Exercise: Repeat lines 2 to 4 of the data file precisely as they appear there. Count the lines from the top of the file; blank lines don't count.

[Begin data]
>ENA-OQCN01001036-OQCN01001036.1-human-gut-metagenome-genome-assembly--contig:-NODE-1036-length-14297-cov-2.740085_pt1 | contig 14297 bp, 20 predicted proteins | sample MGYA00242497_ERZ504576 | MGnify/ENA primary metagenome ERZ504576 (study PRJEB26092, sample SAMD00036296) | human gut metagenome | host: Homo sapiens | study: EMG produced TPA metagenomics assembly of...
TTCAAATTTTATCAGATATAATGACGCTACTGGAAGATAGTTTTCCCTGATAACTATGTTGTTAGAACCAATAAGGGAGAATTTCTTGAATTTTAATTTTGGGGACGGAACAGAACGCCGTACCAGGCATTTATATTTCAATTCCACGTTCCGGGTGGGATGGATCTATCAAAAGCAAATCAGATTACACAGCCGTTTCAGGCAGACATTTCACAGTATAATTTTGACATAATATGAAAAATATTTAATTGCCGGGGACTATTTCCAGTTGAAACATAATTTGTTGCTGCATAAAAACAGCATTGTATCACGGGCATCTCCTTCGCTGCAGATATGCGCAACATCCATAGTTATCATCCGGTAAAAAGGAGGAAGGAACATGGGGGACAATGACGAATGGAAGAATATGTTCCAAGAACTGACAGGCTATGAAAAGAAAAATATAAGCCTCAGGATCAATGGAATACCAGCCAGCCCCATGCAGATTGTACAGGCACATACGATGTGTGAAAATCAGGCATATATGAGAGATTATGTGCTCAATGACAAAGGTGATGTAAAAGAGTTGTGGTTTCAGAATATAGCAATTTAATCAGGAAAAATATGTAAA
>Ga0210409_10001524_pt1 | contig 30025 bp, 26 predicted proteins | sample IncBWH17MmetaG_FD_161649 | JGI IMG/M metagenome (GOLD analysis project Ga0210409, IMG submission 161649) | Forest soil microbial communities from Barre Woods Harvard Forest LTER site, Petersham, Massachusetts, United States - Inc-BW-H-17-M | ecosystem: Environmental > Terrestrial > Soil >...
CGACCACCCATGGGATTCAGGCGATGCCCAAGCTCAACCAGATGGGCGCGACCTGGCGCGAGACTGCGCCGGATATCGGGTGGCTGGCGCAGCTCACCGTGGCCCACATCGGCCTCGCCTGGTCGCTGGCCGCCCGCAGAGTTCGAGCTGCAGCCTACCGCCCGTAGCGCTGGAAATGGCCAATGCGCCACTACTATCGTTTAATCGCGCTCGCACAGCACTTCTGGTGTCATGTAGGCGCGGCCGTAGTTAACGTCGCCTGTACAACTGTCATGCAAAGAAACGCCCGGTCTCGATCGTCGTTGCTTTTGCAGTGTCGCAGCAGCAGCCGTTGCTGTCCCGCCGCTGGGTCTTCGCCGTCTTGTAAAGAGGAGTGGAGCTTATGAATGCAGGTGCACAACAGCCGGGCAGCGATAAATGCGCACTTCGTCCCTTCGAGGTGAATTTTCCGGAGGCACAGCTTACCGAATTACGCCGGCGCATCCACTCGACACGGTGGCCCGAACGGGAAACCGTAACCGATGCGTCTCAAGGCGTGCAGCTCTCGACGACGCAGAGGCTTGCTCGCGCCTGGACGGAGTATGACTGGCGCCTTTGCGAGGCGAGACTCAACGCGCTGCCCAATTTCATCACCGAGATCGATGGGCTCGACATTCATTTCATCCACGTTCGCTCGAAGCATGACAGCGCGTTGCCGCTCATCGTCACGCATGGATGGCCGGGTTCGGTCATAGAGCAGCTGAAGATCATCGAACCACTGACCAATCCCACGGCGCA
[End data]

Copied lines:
TTCAAATTTTATCAGATATAATGACGCTACTGGAAGATAGTTTTCCCTGATAACTATGTTGTTAGAACCAATAAGGGAGAATTTCTTGAATTTTAATTTTGGGGACGGAACAGAACGCCGTACCAGGCATTTATATTTCAATTCCACGTTCCGGGTGGGATGGATCTATCAAAAGCAAATCAGATTACACAGCCGTTTCAGGCAGACATTTCACAGTATAATTTTGACATAATATGAAAAATATTTAATTGCCGGGGACTATTTCCAGTTGAAACATAATTTGTTGCTGCATAAAAACAGCATTGTATCACGGGCATCTCCTTCGCTGCAGATATGCGCAACATCCATAGTTATCATCCGGTAAAAAGGAGGAAGGAACATGGGGGACAATGACGAATGGAAGAATATGTTCCAAGAACTGACAGGCTATGAAAAGAAAAATATAAGCCTCAGGATCAATGGAATACCAGCCAGCCCCATGCAGATTGTACAGGCACATACGATGTGTGAAAATCAGGCATATATGAGAGATTATGTGCTCAATGACAAAGGTGATGTAAAAGAGTTGTGGTTTCAGAATATAGCAATTTAATCAGGAAAAATATGTAAA
>Ga0210409_10001524_pt1 | contig 30025 bp, 26 predicted proteins | sample IncBWH17MmetaG_FD_161649 | JGI IMG/M metagenome (GOLD analysis project Ga0210409, IMG submission 161649) | Forest soil microbial communities from Barre Woods Harvard Forest LTER site, Petersham, Massachusetts, United States - Inc-BW-H-17-M | ecosystem: Environmental > Terrestrial > Soil >...
CGACCACCCATGGGATTCAGGCGATGCCCAAGCTCAACCAGATGGGCGCGACCTGGCGCGAGACTGCGCCGGATATCGGGTGGCTGGCGCAGCTCACCGTGGCCCACATCGGCCTCGCCTGGTCGCTGGCCGCCCGCAGAGTTCGAGCTGCAGCCTACCGCCCGTAGCGCTGGAAATGGCCAATGCGCCACTACTATCGTTTAATCGCGCTCGCACAGCACTTCTGGTGTCATGTAGGCGCGGCCGTAGTTAACGTCGCCTGTACAACTGTCATGCAAAGAAACGCCCGGTCTCGATCGTCGTTGCTTTTGCAGTGTCGCAGCAGCAGCCGTTGCTGTCCCGCCGCTGGGTCTTCGCCGTCTTGTAAAGAGGAGTGGAGCTTATGAATGCAGGTGCACAACAGCCGGGCAGCGATAAATGCGCACTTCGTCCCTTCGAGGTGAATTTTCCGGAGGCACAGCTTACCGAATTACGCCGGCGCATCCACTCGACACGGTGGCCCGAACGGGAAACCGTAACCGATGCGTCTCAAGGCGTGCAGCTCTCGACGACGCAGAGGCTTGCTCGCGCCTGGACGGAGTATGACTGGCGCCTTTGCGAGGCGAGACTCAACGCGCTGCCCAATTTCATCACCGAGATCGATGGGCTCGACATTCATTTCATCCACGTTCGCTCGAAGCATGACAGCGCGTTGCCGCTCATCGTCACGCATGGATGGCCGGGTTCGGTCATAGAGCAGCTGAAGATCATCGAACCACTGACCAATCCCACGGCGCA